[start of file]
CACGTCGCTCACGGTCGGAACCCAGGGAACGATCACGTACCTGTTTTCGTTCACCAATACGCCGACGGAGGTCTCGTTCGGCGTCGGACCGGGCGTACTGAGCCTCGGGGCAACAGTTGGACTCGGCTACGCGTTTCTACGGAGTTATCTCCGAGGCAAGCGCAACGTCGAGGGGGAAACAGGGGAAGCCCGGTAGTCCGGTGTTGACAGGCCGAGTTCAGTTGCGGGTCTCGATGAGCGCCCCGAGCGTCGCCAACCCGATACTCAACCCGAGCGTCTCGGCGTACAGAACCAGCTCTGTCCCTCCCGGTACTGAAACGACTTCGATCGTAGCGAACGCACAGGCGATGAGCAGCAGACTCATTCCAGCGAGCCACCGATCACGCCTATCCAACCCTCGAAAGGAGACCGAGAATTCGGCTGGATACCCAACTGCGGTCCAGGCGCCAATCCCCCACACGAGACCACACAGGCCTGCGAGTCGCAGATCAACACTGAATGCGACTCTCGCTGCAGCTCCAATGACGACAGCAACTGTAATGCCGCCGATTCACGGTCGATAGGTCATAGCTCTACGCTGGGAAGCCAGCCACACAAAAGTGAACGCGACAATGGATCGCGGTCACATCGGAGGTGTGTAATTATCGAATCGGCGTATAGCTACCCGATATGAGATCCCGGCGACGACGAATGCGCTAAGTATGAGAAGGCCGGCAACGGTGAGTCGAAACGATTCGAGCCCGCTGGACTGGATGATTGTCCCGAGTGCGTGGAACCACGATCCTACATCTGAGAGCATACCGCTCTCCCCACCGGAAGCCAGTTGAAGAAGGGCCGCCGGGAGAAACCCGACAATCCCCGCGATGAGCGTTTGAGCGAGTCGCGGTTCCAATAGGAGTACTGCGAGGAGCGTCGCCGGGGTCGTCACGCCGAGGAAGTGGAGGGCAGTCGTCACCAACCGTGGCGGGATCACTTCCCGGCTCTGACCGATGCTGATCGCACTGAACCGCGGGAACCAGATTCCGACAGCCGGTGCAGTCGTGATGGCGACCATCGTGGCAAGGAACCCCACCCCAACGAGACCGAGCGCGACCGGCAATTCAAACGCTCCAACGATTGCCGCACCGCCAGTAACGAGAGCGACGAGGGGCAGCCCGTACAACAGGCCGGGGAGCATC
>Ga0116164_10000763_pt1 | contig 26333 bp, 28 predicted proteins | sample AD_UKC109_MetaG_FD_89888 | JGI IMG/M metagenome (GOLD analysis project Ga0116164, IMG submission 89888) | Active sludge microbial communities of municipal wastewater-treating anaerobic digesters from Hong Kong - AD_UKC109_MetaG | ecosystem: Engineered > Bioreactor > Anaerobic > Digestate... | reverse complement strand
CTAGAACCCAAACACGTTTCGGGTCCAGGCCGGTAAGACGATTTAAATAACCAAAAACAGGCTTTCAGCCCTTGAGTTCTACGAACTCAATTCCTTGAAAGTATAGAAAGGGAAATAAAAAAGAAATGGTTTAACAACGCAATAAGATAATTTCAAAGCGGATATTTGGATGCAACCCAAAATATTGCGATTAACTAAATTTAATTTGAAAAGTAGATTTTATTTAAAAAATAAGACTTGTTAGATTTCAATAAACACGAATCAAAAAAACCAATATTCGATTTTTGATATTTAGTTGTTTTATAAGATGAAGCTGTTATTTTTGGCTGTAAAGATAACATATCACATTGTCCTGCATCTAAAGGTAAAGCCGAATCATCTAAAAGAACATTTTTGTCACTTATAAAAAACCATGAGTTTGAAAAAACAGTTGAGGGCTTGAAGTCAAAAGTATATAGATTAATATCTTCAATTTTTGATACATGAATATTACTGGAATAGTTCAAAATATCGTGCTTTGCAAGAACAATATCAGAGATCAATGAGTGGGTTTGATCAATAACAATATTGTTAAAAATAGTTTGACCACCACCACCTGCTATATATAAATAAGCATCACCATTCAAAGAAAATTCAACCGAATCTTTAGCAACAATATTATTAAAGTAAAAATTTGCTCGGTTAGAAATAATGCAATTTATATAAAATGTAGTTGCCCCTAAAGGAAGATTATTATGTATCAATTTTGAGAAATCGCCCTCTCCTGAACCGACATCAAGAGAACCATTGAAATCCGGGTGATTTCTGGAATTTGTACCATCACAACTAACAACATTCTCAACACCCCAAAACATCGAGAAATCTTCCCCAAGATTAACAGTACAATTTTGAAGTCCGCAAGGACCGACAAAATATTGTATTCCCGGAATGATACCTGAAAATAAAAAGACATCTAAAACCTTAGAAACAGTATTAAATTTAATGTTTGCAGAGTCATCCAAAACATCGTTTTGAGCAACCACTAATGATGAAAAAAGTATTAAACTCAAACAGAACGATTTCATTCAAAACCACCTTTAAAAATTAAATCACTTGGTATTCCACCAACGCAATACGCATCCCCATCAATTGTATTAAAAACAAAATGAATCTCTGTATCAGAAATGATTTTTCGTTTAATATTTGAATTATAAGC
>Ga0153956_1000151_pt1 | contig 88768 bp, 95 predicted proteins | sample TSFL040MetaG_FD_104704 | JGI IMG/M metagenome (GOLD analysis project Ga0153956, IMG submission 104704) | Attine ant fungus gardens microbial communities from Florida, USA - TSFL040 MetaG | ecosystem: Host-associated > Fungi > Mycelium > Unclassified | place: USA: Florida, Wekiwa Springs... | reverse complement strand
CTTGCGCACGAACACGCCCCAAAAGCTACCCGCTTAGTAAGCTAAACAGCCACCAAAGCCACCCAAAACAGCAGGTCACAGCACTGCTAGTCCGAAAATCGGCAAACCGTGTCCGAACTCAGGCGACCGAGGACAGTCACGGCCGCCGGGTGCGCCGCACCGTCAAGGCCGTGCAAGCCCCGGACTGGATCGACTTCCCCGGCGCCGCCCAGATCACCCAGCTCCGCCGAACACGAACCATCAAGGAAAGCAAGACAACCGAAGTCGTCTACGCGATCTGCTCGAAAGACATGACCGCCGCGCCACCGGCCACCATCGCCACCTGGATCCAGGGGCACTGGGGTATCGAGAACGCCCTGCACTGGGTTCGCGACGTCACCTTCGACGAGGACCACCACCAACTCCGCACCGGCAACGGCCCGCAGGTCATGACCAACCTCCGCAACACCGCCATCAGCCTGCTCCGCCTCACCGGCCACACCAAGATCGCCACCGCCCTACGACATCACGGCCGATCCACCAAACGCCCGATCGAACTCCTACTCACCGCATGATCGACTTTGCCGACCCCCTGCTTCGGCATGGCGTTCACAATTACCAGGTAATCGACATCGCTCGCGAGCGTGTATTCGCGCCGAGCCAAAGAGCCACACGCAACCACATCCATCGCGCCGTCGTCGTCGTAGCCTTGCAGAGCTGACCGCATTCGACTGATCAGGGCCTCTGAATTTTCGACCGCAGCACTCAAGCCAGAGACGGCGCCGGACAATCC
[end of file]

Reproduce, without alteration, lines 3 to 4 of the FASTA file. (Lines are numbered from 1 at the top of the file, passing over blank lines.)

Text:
CTAGAACCCAAACACGTTTCGGGTCCAGGCCGGTAAGACGATTTAAATAACCAAAAACAGGCTTTCAGCCCTTGAGTTCTACGAACTCAATTCCTTGAAAGTATAGAAAGGGAAATAAAAAAGAAATGGTTTAACAACGCAATAAGATAATTTCAAAGCGGATATTTGGATGCAACCCAAAATATTGCGATTAACTAAATTTAATTTGAAAAGTAGATTTTATTTAAAAAATAAGACTTGTTAGATTTCAATAAACACGAATCAAAAAAACCAATATTCGATTTTTGATATTTAGTTGTTTTATAAGATGAAGCTGTTATTTTTGGCTGTAAAGATAACATATCACATTGTCCTGCATCTAAAGGTAAAGCCGAATCATCTAAAAGAACATTTTTGTCACTTATAAAAAACCATGAGTTTGAAAAAACAGTTGAGGGCTTGAAGTCAAAAGTATATAGATTAATATCTTCAATTTTTGATACATGAATATTACTGGAATAGTTCAAAATATCGTGCTTTGCAAGAACAATATCAGAGATCAATGAGTGGGTTTGATCAATAACAATATTGTTAAAAATAGTTTGACCACCACCACCTGCTATATATAAATAAGCATCACCATTCAAAGAAAATTCAACCGAATCTTTAGCAACAATATTATTAAAGTAAAAATTTGCTCGGTTAGAAATAATGCAATTTATATAAAATGTAGTTGCCCCTAAAGGAAGATTATTATGTATCAATTTTGAGAAATCGCCCTCTCCTGAACCGACATCAAGAGAACCATTGAAATCCGGGTGATTTCTGGAATTTGTACCATCACAACTAACAACATTCTCAACACCCCAAAACATCGAGAAATCTTCCCCAAGATTAACAGTACAATTTTGAAGTCCGCAAGGACCGACAAAATATTGTATTCCCGGAATGATACCTGAAAATAAAAAGACATCTAAAACCTTAGAAACAGTATTAAATTTAATGTTTGCAGAGTCATCCAAAACATCGTTTTGAGCAACCACTAATGATGAAAAAAGTATTAAACTCAAACAGAACGATTTCATTCAAAACCACCTTTAAAAATTAAATCACTTGGTATTCCACCAACGCAATACGCATCCCCATCAATTGTATTAAAAACAAAATGAATCTCTGTATCAGAAATGATTTTTCGTTTAATATTTGAATTATAAGC
>Ga0153956_1000151_pt1 | contig 88768 bp, 95 predicted proteins | sample TSFL040MetaG_FD_104704 | JGI IMG/M metagenome (GOLD analysis project Ga0153956, IMG submission 104704) | Attine ant fungus gardens microbial communities from Florida, USA - TSFL040 MetaG | ecosystem: Host-associated > Fungi > Mycelium > Unclassified | place: USA: Florida, Wekiwa Springs... | reverse complement strand